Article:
This article was originally written by Michael Hall and Waiman Ip Min Wan- gently edited by The Coaching Room
One of the characteristics that distinguish a great coach from a good coach is the skill of empathy. And so, why is this? Research from psychotherapy and coaching shows that the critical success factor that allows the client to get their outcome, is their relationship with the coach. This is over and above what methodology the coach uses. Wasylyshyn (2003) concluded from his outcome study of executive coaching that the top three personal characteristics of an executive coach are:
- Ability to form a strong connection with the executive (86%)
- Professionalism (82%)
- The use of a clear and sound methodology (35%).
Why is a strong connection so important? In coaching conversations, in order for clients to unleash the best in them, looking at what is holding them back is often the leverage point of change. Coachees would go to places within themselves where they may not want to go and/or go to places where they have never been before. They may share their upmost fears and may often speak about things that they have never spoken about to anyone else before. To facilitate this, a strong connection between the coach and coachee is imperative.
How can you make this connection? Rogers (1961) spoke about client-centred thinking and the characteristics in a successful coaching relationship. Rogers describes the conditions as:
- Unconditional positive regard and acceptance
- Accurate empathy
- Non possessive warmth.
These are the characteristics within the coach that will facilitate connection in the coaching relationship. In this article, I will focus only on accurate empathy. What is empathy? Empathy comes from the Greek word empathos which means em –in and pathos feeling (feeling as in passion or suffering)
How do you distinguish between empathy and sympathy? The etiology of the word empathy and sympathy is the same. Literature distinguish them as:
- Sympathy is “suffering with” the person
- Empathy is “being with” the person
Steve Covey states that sympathy as a form of agreement, a form of judgment. But people often feed on sympathy and it makes them dependent.
What is the structure of empathy? How do you do empathy? Theresa Wiseman (1996), a nursing scholar concluded, after 18 years of nursing experience, that the ability to empathise distinguishes an average nurse from an excellent nurse in the eyes of the patient, regardless of how care was delivered. She also concluded that there are 4 elements of empathy as follows:
- Perceptive taking – recognising the other person’s perceptive, seeing other’s truth
- Recognising emotion in other people
- Staying out of judgment
In order to be able to do perceptive taking and recognise the emotion in other people, you need to be vulnerable and connect with that part of yourself that knows that feeling. In this way, the empathy will be accurate and client centred.
Empathy is a vulnerable choice. In order for you to connect with that feeling, you need to connect to that feeling within yourself. You open yourself up to be influenced. You become vulnerable. It requires ego-strength to be able to do this accurately and effectively. This is all done in a non- judgement state; getting yourself out of the way. This is not about you. This is about the coachee. This is about not making evaluations from your own map but being truly present with the coachee in their map of the world. Again, this takes ego-strength.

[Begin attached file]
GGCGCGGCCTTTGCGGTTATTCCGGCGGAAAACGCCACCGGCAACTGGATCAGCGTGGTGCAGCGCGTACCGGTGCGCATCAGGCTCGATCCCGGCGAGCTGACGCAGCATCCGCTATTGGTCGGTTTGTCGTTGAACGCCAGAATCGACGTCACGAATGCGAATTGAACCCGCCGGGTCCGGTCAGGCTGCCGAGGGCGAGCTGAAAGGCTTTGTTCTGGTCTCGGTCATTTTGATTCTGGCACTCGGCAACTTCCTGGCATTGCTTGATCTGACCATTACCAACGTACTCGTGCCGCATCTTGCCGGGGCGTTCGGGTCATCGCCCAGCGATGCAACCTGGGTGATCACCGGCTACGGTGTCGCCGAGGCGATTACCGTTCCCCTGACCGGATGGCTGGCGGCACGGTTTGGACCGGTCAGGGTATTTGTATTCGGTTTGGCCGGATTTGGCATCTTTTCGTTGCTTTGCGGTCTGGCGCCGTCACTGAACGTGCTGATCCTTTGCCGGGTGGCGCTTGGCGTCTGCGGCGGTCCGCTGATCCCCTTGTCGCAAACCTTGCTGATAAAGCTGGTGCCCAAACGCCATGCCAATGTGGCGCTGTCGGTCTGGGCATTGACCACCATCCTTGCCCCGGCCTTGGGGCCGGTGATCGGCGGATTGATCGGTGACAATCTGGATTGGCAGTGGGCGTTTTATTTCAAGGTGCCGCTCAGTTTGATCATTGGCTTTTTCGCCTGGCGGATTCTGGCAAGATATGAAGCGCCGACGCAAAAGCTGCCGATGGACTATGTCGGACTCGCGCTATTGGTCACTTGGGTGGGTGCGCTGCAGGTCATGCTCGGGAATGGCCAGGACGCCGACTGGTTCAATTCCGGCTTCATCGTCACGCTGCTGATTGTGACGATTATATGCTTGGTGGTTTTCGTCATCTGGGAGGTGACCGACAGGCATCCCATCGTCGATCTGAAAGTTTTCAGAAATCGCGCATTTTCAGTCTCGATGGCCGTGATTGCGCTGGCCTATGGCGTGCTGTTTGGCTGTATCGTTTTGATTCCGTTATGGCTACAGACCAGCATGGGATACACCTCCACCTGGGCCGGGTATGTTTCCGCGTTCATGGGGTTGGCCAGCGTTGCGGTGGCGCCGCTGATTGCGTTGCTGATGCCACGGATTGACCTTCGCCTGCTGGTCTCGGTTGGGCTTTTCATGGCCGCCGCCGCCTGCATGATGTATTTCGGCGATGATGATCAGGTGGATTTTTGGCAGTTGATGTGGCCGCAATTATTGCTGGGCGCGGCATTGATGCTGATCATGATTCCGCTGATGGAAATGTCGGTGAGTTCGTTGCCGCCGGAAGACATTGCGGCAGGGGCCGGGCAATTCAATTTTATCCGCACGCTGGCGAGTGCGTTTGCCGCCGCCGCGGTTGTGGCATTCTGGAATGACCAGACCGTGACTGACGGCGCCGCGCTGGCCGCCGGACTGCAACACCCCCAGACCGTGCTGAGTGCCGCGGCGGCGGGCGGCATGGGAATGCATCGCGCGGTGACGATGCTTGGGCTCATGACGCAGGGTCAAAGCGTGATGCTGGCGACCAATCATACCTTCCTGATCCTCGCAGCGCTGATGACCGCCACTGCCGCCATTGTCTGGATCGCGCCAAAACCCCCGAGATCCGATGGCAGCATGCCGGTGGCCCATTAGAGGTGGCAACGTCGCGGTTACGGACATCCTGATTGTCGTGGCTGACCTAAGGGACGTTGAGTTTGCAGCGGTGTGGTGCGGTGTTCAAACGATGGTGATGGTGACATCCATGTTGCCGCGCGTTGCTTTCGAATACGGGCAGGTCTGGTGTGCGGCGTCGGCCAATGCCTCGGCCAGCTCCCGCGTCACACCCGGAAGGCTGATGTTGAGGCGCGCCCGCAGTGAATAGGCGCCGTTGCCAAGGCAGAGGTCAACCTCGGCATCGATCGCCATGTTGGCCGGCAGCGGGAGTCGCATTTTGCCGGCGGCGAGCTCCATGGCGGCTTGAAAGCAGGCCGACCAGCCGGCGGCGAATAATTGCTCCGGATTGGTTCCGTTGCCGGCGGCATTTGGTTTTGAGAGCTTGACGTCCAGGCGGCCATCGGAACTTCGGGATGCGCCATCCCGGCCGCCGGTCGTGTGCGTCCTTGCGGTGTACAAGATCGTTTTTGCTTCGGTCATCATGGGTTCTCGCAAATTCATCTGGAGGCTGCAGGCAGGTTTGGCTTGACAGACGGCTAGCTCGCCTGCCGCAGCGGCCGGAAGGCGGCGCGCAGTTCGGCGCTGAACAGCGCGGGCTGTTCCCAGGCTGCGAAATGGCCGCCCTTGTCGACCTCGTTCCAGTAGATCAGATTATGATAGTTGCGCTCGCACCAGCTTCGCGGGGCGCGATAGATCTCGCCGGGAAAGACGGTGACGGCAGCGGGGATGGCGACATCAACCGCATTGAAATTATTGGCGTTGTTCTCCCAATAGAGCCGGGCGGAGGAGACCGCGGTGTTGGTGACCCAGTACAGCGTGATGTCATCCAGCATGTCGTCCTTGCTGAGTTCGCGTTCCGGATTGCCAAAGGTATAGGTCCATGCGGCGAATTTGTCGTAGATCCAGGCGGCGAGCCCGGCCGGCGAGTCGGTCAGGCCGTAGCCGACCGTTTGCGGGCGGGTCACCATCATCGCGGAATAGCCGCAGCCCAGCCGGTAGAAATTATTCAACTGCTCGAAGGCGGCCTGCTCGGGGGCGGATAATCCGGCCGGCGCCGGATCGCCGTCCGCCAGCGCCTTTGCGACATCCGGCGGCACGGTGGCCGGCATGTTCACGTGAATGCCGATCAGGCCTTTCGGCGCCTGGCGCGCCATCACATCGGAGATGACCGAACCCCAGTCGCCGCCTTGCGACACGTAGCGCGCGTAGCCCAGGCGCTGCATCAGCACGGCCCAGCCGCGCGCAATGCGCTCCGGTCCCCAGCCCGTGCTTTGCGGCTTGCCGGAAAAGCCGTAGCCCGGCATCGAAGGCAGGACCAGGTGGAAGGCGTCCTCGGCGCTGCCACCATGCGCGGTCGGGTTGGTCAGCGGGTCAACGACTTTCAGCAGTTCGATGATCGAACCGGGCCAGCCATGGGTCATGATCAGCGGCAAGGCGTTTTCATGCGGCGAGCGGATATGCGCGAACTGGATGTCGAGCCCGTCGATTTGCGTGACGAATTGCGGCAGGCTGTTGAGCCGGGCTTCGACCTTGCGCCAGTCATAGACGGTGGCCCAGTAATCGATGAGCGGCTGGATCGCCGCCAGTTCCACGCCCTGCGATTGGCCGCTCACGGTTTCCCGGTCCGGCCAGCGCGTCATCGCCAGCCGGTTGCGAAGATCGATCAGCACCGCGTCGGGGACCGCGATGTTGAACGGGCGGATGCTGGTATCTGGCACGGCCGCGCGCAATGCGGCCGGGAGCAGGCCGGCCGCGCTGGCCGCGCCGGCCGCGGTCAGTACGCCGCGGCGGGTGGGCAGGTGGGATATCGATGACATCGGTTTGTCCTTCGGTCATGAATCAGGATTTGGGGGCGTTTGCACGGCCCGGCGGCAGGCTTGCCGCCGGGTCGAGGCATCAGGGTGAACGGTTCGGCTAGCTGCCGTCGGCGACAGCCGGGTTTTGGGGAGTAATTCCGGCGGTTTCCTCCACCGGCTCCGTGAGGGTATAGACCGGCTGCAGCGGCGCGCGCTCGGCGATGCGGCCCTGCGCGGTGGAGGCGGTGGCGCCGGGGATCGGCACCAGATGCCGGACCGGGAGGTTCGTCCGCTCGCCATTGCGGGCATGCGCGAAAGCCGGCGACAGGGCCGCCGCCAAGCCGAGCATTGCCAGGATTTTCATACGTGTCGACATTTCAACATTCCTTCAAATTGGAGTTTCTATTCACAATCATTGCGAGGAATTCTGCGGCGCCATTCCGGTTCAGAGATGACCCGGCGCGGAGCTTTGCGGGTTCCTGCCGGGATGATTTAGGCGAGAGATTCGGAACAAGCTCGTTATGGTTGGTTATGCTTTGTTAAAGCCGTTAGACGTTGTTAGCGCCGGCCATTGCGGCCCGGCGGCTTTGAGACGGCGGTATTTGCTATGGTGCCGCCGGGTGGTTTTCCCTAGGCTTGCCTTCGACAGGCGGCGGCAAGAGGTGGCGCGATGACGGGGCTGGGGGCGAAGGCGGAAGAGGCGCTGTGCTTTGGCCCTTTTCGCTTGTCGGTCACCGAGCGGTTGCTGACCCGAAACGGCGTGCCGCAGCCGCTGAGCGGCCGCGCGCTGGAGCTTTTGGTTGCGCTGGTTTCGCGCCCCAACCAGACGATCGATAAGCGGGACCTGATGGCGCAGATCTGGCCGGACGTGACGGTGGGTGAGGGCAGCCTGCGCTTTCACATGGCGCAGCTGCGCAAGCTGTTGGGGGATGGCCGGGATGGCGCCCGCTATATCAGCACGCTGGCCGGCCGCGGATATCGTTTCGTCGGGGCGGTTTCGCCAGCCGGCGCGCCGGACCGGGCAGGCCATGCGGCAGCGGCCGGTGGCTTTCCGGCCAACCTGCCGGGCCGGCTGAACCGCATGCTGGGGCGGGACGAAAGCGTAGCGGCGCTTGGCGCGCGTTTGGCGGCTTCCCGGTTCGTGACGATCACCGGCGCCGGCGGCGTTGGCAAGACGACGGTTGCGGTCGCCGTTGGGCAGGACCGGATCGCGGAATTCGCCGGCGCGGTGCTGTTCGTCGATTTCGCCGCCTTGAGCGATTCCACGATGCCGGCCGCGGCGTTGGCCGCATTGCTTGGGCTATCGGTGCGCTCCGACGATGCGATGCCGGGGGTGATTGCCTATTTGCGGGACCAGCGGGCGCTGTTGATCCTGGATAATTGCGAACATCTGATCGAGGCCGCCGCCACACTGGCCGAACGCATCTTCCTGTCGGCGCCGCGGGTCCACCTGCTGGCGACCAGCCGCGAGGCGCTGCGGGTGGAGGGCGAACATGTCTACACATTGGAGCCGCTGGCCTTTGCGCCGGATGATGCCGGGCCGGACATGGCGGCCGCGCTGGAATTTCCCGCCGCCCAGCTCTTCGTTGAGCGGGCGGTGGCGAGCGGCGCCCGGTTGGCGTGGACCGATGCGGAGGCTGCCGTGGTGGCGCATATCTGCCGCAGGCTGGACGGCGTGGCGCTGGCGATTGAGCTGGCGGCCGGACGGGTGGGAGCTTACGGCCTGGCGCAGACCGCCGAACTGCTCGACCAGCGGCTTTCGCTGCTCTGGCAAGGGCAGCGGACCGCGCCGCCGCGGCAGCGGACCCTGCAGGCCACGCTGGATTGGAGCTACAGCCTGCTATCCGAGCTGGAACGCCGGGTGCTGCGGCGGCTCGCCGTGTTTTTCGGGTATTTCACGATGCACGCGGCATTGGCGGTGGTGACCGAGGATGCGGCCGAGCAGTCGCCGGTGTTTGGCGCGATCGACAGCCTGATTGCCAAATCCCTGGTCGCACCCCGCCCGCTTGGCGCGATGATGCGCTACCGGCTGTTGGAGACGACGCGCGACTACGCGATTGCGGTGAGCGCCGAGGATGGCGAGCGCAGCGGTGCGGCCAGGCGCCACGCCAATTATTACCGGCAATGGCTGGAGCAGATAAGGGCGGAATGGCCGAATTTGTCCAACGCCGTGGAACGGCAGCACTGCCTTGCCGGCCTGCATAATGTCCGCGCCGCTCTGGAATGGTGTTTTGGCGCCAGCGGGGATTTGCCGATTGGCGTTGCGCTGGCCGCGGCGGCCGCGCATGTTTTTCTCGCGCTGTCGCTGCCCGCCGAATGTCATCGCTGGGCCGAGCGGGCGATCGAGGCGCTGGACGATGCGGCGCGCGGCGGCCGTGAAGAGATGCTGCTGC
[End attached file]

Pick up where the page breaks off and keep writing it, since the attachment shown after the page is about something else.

Recognising the coachee’s perceptive from their truth, feeling their emotion, all in a non-judgment state then with all of that, communicating that accurately.
How would empathy look like in a coaching conversation? One of the Level 3 Supporting Skill in Meta-Coaching is empathy statements. What exactly are empathy statements and what would one sound like?
An empathy statement is a statement that:
Indicates the coach is perceiving (thinking/ feeling) empathetically with the client. It shows that the coach takes the second perceptual position and speak what the client is most likely feeling.
Is tentative, offer it as a possibility
“That must have been really disappointing.” If it is about the person—then it is a validation of the Person.
“It’s hard, what you’re doing is hard. You are leaving everything, and going back to …”
“You probably have asked yourself, ‘What else could I have done?’”
The empathy statement would be delivered in the tonality, gestures, facial expression, voice volume that would match the coachee.
How does empathy enable this strong connection with your coachee? Steve Covey describes the concept of empathic listening. This is listening with the intent to understand, seeking first to understand, to really understand. With empathic listening, you get inside another person’s frame of reference and look out through it and see the world as they see it, understand their paradigm and understand how they feel. It involves listening with your ears and more importantly with your eyes and heart. You listen for feeling, for meaning, behaviour, you sense, you intuit, you feel.
The essence of empathic listening is not that you agree with someone; it’s that you fully, deeply, understand that person, emotionally as well as intellectually. With the skill of empathy in listening, you are making deposits in Emotional Bank Accounts because nothing you do is a deposit unless the other person perceives it as such. This is the deep and meaningful connection to another human soul.
How do you demonstrate empathic listening in a coaching conversation? Do you have the ego- strength to connect within yourself to show empathy? Is the skill of empathy going to be your next coaching outcome?